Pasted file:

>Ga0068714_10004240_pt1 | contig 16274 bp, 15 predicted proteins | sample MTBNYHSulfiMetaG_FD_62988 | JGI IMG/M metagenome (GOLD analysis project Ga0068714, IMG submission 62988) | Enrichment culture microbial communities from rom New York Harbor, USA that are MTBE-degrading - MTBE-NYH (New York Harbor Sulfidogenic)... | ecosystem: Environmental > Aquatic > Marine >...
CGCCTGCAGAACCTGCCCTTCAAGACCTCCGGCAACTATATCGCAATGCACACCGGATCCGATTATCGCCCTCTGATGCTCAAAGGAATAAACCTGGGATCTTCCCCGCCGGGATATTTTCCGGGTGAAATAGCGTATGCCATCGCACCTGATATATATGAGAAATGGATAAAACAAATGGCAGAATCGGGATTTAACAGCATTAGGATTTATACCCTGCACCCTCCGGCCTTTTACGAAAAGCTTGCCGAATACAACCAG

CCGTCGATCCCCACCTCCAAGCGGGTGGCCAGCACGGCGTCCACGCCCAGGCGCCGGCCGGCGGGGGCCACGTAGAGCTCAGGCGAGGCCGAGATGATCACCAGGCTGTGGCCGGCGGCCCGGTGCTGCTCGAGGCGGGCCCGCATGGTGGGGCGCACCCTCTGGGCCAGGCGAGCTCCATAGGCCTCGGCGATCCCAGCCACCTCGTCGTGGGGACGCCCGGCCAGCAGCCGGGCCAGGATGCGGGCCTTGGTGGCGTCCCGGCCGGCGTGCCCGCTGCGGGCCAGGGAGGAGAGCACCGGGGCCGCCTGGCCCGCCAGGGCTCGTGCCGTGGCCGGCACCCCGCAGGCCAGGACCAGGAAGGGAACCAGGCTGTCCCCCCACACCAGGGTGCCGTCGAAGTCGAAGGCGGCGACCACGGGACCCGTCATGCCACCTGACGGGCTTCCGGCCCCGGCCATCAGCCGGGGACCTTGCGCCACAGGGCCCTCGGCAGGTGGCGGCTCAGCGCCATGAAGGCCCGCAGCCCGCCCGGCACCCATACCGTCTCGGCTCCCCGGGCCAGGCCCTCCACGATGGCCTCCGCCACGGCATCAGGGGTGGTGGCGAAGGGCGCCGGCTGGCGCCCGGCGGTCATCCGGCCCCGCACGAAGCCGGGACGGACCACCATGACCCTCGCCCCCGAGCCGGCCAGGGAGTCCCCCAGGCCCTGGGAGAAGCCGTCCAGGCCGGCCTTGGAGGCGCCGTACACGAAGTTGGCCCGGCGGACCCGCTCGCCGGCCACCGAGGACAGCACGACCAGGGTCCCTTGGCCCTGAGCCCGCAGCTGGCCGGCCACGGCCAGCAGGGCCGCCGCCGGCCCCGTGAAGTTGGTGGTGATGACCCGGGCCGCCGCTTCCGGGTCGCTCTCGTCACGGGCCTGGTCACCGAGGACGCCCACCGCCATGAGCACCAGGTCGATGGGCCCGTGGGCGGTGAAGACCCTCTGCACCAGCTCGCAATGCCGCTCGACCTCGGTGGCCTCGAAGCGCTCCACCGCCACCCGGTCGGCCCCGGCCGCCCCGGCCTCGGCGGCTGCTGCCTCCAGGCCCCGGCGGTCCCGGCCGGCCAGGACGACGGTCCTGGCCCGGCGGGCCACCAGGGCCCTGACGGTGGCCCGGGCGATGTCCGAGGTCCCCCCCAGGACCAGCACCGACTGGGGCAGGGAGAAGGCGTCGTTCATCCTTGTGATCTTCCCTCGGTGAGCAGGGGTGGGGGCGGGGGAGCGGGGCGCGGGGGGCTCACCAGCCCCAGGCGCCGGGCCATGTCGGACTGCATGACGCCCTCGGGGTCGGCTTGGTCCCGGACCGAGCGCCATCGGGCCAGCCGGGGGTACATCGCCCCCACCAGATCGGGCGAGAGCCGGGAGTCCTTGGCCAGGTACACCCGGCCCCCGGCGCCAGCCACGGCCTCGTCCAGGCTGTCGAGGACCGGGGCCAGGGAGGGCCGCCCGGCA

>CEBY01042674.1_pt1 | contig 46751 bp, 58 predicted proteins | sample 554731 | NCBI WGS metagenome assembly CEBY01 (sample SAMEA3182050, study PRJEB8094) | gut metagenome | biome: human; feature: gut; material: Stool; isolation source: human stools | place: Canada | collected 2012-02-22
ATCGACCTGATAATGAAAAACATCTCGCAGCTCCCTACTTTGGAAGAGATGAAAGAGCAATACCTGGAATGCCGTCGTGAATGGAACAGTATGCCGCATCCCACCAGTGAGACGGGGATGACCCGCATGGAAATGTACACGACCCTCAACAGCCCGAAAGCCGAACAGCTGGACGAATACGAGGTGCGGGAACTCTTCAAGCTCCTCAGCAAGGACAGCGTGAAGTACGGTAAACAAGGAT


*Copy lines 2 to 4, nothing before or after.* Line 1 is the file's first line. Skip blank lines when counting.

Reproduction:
CGCCTGCAGAACCTGCCCTTCAAGACCTCCGGCAACTATATCGCAATGCACACCGGATCCGATTATCGCCCTCTGATGCTCAAAGGAATAAACCTGGGATCTTCCCCGCCGGGATATTTTCCGGGTGAAATAGCGTATGCCATCGCACCTGATATATATGAGAAATGGATAAAACAAATGGCAGAATCGGGATTTAACAGCATTAGGATTTATACCCTGCACCCTCCGGCCTTTTACGAAAAGCTTGCCGAATACAACCAG

CCGTCGATCCCCACCTCCAAGCGGGTGGCCAGCACGGCGTCCACGCCCAGGCGCCGGCCGGCGGGGGCCACGTAGAGCTCAGGCGAGGCCGAGATGATCACCAGGCTGTGGCCGGCGGCCCGGTGCTGCTCGAGGCGGGCCCGCATGGTGGGGCGCACCCTCTGGGCCAGGCGAGCTCCATAGGCCTCGGCGATCCCAGCCACCTCGTCGTGGGGACGCCCGGCCAGCAGCCGGGCCAGGATGCGGGCCTTGGTGGCGTCCCGGCCGGCGTGCCCGCTGCGGGCCAGGGAGGAGAGCACCGGGGCCGCCTGGCCCGCCAGGGCTCGTGCCGTGGCCGGCACCCCGCAGGCCAGGACCAGGAAGGGAACCAGGCTGTCCCCCCACACCAGGGTGCCGTCGAAGTCGAAGGCGGCGACCACGGGACCCGTCATGCCACCTGACGGGCTTCCGGCCCCGGCCATCAGCCGGGGACCTTGCGCCACAGGGCCCTCGGCAGGTGGCGGCTCAGCGCCATGAAGGCCCGCAGCCCGCCCGGCACCCATACCGTCTCGGCTCCCCGGGCCAGGCCCTCCACGATGGCCTCCGCCACGGCATCAGGGGTGGTGGCGAAGGGCGCCGGCTGGCGCCCGGCGGTCATCCGGCCCCGCACGAAGCCGGGACGGACCACCATGACCCTCGCCCCCGAGCCGGCCAGGGAGTCCCCCAGGCCCTGGGAGAAGCCGTCCAGGCCGGCCTTGGAGGCGCCGTACACGAAGTTGGCCCGGCGGACCCGCTCGCCGGCCACCGAGGACAGCACGACCAGGGTCCCTTGGCCCTGAGCCCGCAGCTGGCCGGCCACGGCCAGCAGGGCCGCCGCCGGCCCCGTGAAGTTGGTGGTGATGACCCGGGCCGCCGCTTCCGGGTCGCTCTCGTCACGGGCCTGGTCACCGAGGACGCCCACCGCCATGAGCACCAGGTCGATGGGCCCGTGGGCGGTGAAGACCCTCTGCACCAGCTCGCAATGCCGCTCGACCTCGGTGGCCTCGAAGCGCTCCACCGCCACCCGGTCGGCCCCGGCCGCCCCGGCCTCGGCGGCTGCTGCCTCCAGGCCCCGGCGGTCCCGGCCGGCCAGGACGACGGTCCTGGCCCGGCGGGCCACCAGGGCCCTGACGGTGGCCCGGGCGATGTCCGAGGTCCCCCCCAGGACCAGCACCGACTGGGGCAGGGAGAAGGCGTCGTTCATCCTTGTGATCTTCCCTCGGTGAGCAGGGGTGGGGGCGGGGGAGCGGGGCGCGGGGGGCTCACCAGCCCCAGGCGCCGGGCCATGTCGGACTGCATGACGCCCTCGGGGTCGGCTTGGTCCCGGACCGAGCGCCATCGGGCCAGCCGGGGGTACATCGCCCCCACCAGATCGGGCGAGAGCCGGGAGTCCTTGGCCAGGTACACCCGGCCCCCGGCGCCAGCCACGGCCTCGTCCAGGCTGTCGAGGACCGGGGCCAGGGAGGGCCGCCCGGCA

>CEBY01042674.1_pt1 | contig 46751 bp, 58 predicted proteins | sample 554731 | NCBI WGS metagenome assembly CEBY01 (sample SAMEA3182050, study PRJEB8094) | gut metagenome | biome: human; feature: gut; material: Stool; isolation source: human stools | place: Canada | collected 2012-02-22